ANSTO, the Australian Nuclear Science and Technology Organisation, through its nuclear science, industry and medical operations at Lucas Heights in southern Sydney is the largest producer of radioactive waste in Australia.
Since 1959 Lucas Heights is producing ever growing amounts of low and intermediate level waste which it stores on site in designated facilities. The most recent addition to ANSTO's waste facilities is an newly built hangar for reprocessed fuel, which has to return from France until the end of the year.
Although the construction of a reprocessing plant is currently discussed by the South Australian Royal Commission into the Nuclear Fuel Cycle Australia so far has no capacity to reprocess the highly radioactive contents of ANSTO's nuclear fuel rods. They are therefore sent overseas for reprocessing. Agreements with France and the UK provide for the resulting intermediate level waste to be returned to Australia, with the French shipping due to arrive in Australia untill the end of the year.
Having pursued a site to host a National Radioactive Waste Management Facility (NRWMF) for over twenty years, the Commonwealth expected to by now have an operating centralised intermediate level storage, co-located with a low-level waste repository. However, sustained community opposition to the proposed sites over many years in Woomera, SA, led by the Kupa Piti Kungka Tjuta, and subsequently in Muckaty, NT, by local Traditional Owners ended the Government's attempts of imposing a nuclear waste dump on Aboriginal communities in 2004 and 2014 respectively.
Although this year has seen a renewed effort to host the NRWMF, this time driven by a voluntary approach as a lesson from the failed forceful approaches, a site would earliest be chosen mid next year and a facility not be operational for a while. A quicker interim solution to store the returning spent fuel was therefore needed. The resulting new hangar was part of the tour that the Anti-nuclear and Clean Energy Collective from Friends of the Earth was shown on a tour of ANSTO and following talks this week as part of its Radioactive Exposure Tour this June and July.
The so called Radtour has been taking a great number of interested people and anti-nuclear activists to key nuclear sites in Australia for over 25 years, providing an opportunity to learn about the country and affected communities in a way that is rarely part of public narratives. It has thereby created strong bonds with Aboriginal and other communities throughout the country.
The visit to Lucas Heights provided a great opportunity to have an insight into the OPAL reactor and into how the reprocessed fuel will be stored. 20 long canisters of about 3m diameter, containing 170l of reprocessed fuel in barrels, protected by special shielding will be brought back from France at the end of the year and stored vertically next to each other in a simple hangar with insulated metal roofing. Depending on the Sellafield export programs one more canister is expected to arrive to the facility or the new NRWMF from the UK around 2020.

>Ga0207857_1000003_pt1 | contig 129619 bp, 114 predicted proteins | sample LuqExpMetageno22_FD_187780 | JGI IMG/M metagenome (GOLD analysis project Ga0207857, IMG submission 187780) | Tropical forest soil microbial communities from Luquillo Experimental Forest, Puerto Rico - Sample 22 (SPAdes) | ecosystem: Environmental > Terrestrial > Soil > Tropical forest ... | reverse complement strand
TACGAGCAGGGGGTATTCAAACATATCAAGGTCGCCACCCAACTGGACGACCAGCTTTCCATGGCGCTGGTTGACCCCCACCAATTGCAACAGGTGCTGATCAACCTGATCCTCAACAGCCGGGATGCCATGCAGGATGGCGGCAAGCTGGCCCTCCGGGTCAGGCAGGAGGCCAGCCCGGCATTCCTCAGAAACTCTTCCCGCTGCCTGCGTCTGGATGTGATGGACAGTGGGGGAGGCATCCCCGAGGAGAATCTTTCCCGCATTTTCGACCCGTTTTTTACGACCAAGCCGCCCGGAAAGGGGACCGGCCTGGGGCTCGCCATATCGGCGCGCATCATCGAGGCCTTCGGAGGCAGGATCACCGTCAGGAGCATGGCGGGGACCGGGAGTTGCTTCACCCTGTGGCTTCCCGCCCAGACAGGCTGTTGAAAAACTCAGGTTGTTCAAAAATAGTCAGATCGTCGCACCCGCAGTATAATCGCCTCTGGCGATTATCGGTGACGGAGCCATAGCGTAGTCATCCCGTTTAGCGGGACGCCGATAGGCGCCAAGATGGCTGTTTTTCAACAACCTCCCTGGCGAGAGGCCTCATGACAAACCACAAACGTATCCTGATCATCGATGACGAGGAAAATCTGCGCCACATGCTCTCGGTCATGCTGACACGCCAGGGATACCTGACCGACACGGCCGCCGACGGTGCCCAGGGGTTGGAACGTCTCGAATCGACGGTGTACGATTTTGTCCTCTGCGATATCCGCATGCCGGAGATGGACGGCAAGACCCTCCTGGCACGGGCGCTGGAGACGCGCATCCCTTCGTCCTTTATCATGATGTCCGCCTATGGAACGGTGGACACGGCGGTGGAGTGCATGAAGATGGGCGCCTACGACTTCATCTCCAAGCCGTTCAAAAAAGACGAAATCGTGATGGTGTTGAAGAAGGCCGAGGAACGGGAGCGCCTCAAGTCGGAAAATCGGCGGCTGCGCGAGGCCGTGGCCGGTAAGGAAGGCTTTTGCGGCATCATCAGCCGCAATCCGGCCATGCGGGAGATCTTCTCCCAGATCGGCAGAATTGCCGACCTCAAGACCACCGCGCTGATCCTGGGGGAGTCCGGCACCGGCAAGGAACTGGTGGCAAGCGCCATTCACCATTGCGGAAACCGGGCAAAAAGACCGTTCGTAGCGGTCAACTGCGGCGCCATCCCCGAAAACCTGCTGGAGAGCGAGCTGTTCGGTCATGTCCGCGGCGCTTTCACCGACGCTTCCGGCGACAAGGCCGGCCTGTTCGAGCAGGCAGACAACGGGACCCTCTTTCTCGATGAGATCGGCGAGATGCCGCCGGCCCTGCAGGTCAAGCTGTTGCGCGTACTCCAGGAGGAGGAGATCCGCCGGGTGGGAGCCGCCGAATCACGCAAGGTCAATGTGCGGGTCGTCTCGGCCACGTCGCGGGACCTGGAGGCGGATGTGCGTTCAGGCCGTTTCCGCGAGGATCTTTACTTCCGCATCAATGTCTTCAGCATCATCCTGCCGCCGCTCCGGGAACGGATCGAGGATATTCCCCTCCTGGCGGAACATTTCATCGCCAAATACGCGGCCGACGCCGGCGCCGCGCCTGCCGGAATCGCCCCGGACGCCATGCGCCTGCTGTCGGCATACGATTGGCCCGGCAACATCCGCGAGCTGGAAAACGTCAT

Even though the waste can be temporarily stored at ANSTO and possibly at a national facility later on, the question remains of how it will one day finally be disposed of. Long-lived intermediate level waste can remain hazardous for up to 250,000 years and therefore needs to be safely managed and closely monitored. According to an ANSTO representative, there are discussions if the deep borehole methodology, where the waste gets buried about 5000m underground, might be a suitable option to do so in Australia. The technology is very new and highly debated and so far has never been carried out.
Further questions remain about what is going to happen to the waste still at ANSTO, which has not been classified as such yet. The previous reactor HIFAR finished operating in 2008 and still has not been decommissioned. There will be tonnes of material adding to the current radioactive waste stockpile. ANSTO is currently about one year into a four year process of identifying what sort and amounts of materials will have to be handled. This process is however limited by an agreement with the nuclear regulation agency ARPANSA on not removing parts of the reactor as that would already be classified as decommissioning and ANSTO does not have a license to decommission yet.
Interestingly, the visit to Lucas Heights revealed another nuclear waste issue that apparently has been forgotten. None of the numerous employees and scientists present at the discussion knew what happened to the radioactive waste water - heavy water - from the HIFAR reactor. Is it still on site, has it been treated or even discharged? The risks in the latter would be enormous and the fact that no one had any information on it therefore both shocking and scary.
This is a strong reminder of the importance of independent monitoring of nuclear activities and the accountability civil society helps to enforce on operators. For Friends of the Earth, this is just the beginning of a tour that will release many more valuable lessons and incredible stories.
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